Campylobacter jejuni is a leading cause of acute gastroenteritis11. Campylobacter jejuni is triggering Guillain-Barré syndrome by anti-ganglioside antibody induction due to molecular mimicry between bacterial cell wall lipooligosaccharides and myelin sheath oligosaccharide core of gangliosides, which are neuronal membrane glycolipids12. Yersinia enterocolitica causes most often acute and chronic gastroenteritis13. In the bacterial cell wall of human strains lipopolysaccharides have been detected and characterized14. Chlamydia pneumoniae is a common cause of upper and lower respiratory tract infections>15. In the bacterial cell wall lipopolysaccharides have been detected and characterized16. A case report has been published suggesting that Mycoplasma pneumoniae could trigger Guillain-Barré syndrome17. There are no published case reports on yersiniosis and/or chlamydiosis preceding Guillain-Barré syndrome. There is no evidence in the biomedical literature that Yersinia enterocolitica and/or Chlamydia pneumoniae bacterial cell wall lipopolysaccharides are inducing anti-ganglioside antibody response.
Conclusions and future perspectives
In order to elucidate whether Yersinia enterocolitica and/or Chlamydia pneumoniae are triggering agents of Guillain-Barré syndrome or not, future studies on mice must to be done. Anti-ganglioside antibody induction by Campylobacter jejuni lipooligosaccharides was proven by immunization studies in mice18. Mice were immunized with Campylobacter jejuni lipopolysaccharides isolated from patients with Miller-Fisher syndrome, a variant of Guillain-Barré syndrome, and anti-ganglioside mice antibodies were cloned. Mice antibodies were capable of binding to the nerve terminal and cause complement-mediated paralysis in ex-vivo muscle nerve preparation. This approach could be used to investigate whether Yersinia enterocolitica and/or Chlamydia pneumoniae bacterial cell wall lipopolysaccharides are inducing anti-ganglioside antibody response or not.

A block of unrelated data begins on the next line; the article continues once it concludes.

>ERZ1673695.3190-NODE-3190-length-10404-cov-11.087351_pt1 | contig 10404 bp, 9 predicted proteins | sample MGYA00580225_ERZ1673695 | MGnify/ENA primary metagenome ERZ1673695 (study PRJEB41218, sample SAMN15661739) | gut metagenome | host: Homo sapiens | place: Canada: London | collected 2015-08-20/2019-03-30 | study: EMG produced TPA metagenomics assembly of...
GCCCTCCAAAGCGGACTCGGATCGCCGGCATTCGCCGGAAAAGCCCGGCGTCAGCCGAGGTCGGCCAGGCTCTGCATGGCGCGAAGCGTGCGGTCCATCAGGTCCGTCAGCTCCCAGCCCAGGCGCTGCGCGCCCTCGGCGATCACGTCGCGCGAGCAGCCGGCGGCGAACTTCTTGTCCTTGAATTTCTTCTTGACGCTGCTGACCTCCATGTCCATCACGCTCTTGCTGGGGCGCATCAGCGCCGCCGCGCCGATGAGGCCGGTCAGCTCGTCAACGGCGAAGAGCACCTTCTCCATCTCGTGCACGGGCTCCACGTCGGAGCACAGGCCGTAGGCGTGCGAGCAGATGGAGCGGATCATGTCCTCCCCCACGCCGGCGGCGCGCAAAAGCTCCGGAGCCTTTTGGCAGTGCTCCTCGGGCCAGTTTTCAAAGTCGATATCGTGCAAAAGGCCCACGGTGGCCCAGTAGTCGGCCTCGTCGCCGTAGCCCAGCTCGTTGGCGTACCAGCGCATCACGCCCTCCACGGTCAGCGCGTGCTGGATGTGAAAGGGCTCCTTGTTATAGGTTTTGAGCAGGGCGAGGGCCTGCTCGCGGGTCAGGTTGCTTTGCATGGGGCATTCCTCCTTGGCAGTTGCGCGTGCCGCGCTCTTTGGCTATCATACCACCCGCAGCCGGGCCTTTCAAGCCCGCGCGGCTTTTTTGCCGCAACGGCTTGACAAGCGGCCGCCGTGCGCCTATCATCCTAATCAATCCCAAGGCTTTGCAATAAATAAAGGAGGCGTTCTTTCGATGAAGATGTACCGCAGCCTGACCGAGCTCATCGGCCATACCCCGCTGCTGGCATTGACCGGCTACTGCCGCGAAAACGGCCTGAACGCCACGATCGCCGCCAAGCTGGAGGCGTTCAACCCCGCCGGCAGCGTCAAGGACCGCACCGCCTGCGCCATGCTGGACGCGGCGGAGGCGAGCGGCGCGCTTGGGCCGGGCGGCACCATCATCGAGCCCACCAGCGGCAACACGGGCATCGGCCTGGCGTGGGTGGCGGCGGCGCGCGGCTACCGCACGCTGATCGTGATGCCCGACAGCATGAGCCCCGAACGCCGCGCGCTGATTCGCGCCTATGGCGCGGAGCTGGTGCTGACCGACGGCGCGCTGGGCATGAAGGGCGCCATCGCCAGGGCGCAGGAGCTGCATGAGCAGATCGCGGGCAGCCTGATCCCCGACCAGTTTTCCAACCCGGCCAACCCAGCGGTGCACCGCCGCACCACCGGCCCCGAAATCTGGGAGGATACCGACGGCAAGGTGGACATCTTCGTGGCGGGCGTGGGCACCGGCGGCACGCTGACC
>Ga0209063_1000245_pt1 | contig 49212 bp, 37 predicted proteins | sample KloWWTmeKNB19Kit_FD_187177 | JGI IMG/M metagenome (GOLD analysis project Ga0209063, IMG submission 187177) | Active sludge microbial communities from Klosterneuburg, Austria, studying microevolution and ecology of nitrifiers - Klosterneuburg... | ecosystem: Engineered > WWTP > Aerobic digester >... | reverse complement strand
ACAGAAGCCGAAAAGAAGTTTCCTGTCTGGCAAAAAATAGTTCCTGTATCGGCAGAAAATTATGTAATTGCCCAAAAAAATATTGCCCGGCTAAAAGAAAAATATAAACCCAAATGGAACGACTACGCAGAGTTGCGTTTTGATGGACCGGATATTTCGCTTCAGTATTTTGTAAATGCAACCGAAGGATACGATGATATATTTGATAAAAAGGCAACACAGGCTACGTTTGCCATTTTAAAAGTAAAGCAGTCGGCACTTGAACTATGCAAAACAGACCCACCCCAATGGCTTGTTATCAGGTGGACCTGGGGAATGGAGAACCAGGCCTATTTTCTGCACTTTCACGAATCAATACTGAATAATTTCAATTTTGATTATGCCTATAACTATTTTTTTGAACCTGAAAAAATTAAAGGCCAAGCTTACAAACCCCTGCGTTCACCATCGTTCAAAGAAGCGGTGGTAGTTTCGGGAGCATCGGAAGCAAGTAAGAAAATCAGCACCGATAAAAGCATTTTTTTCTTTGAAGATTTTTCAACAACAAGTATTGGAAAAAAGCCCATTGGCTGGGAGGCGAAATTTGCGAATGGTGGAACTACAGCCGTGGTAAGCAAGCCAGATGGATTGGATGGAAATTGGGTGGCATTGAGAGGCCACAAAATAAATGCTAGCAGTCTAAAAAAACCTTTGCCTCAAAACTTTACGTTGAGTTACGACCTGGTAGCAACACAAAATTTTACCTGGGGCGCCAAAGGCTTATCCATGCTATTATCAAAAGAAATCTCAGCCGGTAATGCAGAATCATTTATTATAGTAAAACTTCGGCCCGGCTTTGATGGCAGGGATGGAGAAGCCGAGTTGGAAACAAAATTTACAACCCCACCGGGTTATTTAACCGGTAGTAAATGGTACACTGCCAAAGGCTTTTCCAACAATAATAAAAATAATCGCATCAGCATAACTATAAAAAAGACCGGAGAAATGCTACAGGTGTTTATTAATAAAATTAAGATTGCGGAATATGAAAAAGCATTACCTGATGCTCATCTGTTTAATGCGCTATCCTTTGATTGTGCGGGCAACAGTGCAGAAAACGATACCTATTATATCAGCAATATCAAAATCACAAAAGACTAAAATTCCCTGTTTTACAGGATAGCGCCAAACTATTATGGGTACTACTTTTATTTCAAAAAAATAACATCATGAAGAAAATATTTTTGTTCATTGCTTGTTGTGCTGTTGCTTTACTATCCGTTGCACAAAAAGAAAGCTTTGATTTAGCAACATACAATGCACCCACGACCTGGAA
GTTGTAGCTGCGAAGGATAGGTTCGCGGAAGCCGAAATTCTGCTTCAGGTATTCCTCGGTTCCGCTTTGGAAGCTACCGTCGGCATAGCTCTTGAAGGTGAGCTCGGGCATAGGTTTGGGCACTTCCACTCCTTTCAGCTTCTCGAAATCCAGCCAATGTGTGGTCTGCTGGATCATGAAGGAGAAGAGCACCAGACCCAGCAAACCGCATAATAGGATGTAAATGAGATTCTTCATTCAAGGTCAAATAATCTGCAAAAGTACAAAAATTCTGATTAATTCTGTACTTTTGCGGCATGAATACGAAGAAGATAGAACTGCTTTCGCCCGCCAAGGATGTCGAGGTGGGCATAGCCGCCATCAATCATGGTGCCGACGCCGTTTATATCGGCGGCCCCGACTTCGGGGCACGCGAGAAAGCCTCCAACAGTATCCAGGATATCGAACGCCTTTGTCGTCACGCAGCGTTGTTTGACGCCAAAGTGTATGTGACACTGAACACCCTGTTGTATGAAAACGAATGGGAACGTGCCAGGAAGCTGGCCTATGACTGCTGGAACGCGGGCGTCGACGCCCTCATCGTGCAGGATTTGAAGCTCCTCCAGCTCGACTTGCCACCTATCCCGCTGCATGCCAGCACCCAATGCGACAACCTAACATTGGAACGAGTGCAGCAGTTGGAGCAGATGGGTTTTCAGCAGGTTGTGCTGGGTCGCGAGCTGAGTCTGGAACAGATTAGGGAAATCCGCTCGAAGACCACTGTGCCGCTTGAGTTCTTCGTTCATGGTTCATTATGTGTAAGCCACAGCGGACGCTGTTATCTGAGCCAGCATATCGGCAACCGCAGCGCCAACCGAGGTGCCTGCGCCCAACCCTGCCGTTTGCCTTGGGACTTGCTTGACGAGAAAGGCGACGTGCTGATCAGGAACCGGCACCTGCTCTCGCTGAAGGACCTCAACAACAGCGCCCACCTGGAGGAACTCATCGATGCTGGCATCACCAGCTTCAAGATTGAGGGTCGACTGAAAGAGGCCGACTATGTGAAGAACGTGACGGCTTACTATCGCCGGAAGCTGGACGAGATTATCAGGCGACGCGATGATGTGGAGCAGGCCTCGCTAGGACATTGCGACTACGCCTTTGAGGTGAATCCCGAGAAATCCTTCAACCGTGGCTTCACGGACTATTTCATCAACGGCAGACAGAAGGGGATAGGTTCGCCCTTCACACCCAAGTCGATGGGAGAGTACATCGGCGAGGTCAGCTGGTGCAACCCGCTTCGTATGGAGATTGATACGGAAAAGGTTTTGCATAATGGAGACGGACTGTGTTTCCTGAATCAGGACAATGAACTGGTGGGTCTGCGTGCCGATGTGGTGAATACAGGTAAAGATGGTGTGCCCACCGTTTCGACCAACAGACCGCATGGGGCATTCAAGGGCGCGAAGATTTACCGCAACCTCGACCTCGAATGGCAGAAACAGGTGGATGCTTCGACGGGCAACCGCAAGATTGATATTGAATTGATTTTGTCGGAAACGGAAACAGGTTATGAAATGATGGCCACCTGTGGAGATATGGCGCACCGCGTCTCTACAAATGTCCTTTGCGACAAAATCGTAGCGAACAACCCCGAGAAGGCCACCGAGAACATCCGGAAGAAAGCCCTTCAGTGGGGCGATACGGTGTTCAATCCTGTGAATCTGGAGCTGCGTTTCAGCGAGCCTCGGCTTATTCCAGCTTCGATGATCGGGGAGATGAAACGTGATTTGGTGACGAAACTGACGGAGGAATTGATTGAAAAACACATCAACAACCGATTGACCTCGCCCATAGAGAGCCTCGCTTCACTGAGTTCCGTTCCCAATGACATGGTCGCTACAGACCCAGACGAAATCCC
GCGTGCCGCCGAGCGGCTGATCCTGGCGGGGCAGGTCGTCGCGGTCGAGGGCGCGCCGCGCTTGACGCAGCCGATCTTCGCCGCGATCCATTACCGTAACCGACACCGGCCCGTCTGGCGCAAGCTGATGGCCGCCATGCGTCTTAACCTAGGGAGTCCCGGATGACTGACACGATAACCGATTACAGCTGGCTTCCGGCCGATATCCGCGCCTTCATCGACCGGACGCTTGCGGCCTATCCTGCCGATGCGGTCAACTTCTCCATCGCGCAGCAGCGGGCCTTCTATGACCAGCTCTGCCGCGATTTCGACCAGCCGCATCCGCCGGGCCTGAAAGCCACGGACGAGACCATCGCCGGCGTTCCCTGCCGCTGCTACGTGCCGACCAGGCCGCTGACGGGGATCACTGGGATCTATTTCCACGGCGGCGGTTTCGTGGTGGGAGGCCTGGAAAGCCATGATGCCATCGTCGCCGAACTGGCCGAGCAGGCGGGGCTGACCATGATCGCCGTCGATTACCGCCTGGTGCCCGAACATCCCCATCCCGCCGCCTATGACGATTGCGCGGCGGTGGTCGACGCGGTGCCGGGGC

Clinical studies must be done in order to clarify whether adult patients with Guillain-Barré syndrome and positive blood tests for above mentioned bacteria could benefit from antibiotic treatment in addition to plasma exchange or intravenous immunoglobulin. There are no published studies on antibiotics use in Guillain-Barré syndrome. Patients with positive blood tests for Campylobacter jejuni could receive erythromycin 500 mg twice daily for 5 days or azithromycin 500 mg daily for 3 days19. Patients with positive blood tests for Yersinia enterocolitica could receive trimethoprim/sulfamethoxazole 160/800 mg twice daily for at least 7-10 days20. Patients with positive blood tests for Chlamydia pneumoniae could receive tetracycline 500 mg four times daily for 14 days, doxycycline 100 mg twice daily for 14 days or erythromycin 500 mg four times daily for 14 days21. Reduced mortality and/or length of hospital stay should reduce also the economic burden of disease.